For the record, there was a break, but so much to follow still that I will jump forward to a magical session that saw Barry Roshto and his daughter Emily sing about as sweetly as anyone has ever sung at any Folk Club to date.  If you sing quietly then you have to sing very well indeed to keep the audience attention and compete with clattering glasses and cutlery.  Emily managed this with consummate ease with a Fantasy theme featuring ‘Fire in the Mountain’ from ‘The Hobbit’ and (I believe) ‘Noble Maiden Fair’ from Disneys’ ‘Brave’ with Barry on steel bowl for extra effect.

Sunny by name & nature - 2Sunny

Sunny by name & nature – 2Sunny

Which brought us further down the line to cowboy country – sort of – in the shape of ‘Freight Train’ and the form of 2Sunny.  The 2 being Ralph Haupts and Tatjana Schwarz.  They even managed to cover both the Western song and the Pete Seeger memorial to some extent with this one.  It’s writer, Elizabeth Cotten, actually originated her own finger style on guitar that became known as (you guessed it) ‘Cotten Picking’.  Elizabeth was recorded by Pete Seeger’s half-brother Mike hence the Seeger connection.  Tatjana was particularly enjoyable vocally on Hildegard Knef’s ‘In dieser Stadt’ and their own composition ‘Ruhe nach dem Sturm’ stood up very well indeed to the two earlier covers.  Another act that I hope we will see doing a full Guest-spot sometime at the Club.

Steve  was on hand finally to make up the missing quota of Cowboy songs that had everyone needing a drink to drown their woes:  The tragic story first told by Marty Robbins of ‘black eyed Felina’ at Rosies Cantina in ‘El Paso’  and the young cowboy who shot his rival to her heart only to be shot himself later in the song.  Which brought us to… Francis Henry Maynard’s ‘Cowboy Lament’ – known to many as ‘The Dying Cowboy’.  Unfortunately beautifully sung.  I say unfortunately because after two such songs I could almost feel the bullet in my chest.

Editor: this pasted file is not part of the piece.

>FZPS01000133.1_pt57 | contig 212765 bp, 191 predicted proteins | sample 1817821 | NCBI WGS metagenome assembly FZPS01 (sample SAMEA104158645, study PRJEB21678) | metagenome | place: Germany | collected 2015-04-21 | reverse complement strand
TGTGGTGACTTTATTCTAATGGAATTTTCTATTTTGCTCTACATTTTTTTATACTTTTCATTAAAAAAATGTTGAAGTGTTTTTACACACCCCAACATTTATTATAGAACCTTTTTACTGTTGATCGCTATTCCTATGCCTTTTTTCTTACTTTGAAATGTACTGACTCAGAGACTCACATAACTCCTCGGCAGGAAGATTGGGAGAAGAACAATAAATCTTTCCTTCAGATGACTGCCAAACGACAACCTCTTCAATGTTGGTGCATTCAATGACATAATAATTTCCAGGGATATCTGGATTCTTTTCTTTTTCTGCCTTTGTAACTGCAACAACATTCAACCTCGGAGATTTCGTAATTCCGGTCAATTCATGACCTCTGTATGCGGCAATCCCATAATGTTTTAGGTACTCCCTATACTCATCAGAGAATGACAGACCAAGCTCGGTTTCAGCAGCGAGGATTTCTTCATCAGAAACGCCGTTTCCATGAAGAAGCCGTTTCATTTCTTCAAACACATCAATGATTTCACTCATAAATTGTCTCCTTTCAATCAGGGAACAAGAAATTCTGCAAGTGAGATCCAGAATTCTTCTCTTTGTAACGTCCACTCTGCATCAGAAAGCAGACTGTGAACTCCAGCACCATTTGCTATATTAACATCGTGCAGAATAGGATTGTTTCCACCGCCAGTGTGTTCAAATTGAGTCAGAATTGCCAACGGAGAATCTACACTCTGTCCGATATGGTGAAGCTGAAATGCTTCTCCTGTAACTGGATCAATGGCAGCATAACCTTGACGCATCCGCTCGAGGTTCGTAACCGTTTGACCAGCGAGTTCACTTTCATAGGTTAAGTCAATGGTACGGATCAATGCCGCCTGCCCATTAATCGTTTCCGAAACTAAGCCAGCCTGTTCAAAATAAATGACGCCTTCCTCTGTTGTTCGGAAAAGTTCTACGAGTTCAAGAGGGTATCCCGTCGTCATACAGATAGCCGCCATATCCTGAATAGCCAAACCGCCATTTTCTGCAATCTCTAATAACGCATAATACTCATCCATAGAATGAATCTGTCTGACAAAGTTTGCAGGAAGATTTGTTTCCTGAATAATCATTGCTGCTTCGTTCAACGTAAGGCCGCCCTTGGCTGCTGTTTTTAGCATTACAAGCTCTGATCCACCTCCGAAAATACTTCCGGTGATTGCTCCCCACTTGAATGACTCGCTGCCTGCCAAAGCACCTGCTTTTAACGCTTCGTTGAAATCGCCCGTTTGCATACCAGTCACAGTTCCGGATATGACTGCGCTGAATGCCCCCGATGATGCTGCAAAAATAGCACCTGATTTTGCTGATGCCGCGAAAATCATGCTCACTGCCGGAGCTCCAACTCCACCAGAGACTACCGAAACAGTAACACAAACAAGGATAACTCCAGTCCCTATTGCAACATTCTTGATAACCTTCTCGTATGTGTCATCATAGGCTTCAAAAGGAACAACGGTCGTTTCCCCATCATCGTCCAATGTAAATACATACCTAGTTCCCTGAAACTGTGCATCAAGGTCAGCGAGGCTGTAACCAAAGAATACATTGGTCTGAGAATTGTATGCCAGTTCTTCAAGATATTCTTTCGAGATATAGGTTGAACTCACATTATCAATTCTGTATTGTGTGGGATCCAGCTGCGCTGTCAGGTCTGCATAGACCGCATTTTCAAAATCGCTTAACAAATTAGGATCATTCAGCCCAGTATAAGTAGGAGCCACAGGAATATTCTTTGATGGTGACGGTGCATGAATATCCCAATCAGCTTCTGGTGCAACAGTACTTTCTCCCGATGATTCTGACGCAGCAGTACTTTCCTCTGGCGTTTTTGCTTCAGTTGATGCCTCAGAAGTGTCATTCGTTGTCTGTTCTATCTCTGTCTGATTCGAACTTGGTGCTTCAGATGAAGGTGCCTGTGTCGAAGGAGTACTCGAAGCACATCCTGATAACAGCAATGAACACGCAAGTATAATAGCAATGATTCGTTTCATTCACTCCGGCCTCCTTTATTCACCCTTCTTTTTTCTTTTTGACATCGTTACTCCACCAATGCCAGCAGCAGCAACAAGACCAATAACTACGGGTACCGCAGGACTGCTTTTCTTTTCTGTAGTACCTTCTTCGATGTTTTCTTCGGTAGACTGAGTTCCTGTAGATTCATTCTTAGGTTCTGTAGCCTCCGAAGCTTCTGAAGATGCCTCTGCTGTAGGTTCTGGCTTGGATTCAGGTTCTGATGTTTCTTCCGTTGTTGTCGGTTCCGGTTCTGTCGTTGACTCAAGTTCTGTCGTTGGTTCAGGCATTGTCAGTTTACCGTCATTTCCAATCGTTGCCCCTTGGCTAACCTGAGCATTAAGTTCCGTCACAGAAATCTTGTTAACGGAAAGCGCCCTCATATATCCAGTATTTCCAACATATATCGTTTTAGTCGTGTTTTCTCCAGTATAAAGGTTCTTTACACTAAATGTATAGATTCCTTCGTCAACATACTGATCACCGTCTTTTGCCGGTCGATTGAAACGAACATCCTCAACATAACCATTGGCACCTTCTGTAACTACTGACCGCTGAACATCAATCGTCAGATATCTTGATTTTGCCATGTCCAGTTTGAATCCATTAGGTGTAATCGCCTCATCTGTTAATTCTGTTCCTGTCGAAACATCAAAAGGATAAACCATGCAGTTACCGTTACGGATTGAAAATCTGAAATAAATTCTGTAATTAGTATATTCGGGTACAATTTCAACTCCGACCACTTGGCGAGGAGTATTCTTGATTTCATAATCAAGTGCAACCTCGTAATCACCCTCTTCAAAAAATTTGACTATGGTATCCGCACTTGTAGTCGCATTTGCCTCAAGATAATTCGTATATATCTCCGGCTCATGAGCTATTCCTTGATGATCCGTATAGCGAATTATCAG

The Mysterious 'Flieger' and wooden 'Flute' Kazoo

The Mysterious ‘Flieger’ and wooden ‘Flute’ Kazoo

Thank goodness for that amiable drinking companion of the Folk Club Mr ‘Jock Stuart’.  In the proverbial ‘Null comma nix’ we were all singing, drinking and forgetting about dying cowboys in Laredo.

We didn’t forget about a much more recent loss though.  It had been decided that we should/must celebrate the passing of Pete Seeger, a man without whom a great many of the people who pick up a guitar or banjo would never have done so.  A man who, rather like Nelson Mandela, was prepared to lose his liberty rather than his principles.  It was way past 10pm when ‘Where Have all The Flowers Gone?’ floated out into the night air on the wings of a stage full of musicians.  Many of whom would have known Seeger’s body of work well and others who would only have known the name as one spoken reverently wherever Folk Music is played.  I like to think That Pete had a twinkle in his eye seeing this little band of people, musicians and listeners, paying tribute in a little venue in Bonn. “This Machine Surrounds Hate and Forces it to Surrender” was written on the calf-skin of Seeger’s banjo.  I like to think FCB does a good job on the ‘surrounding hate’ front too.

Pete Seeger would have loved it...

Pete Seeger would have loved it…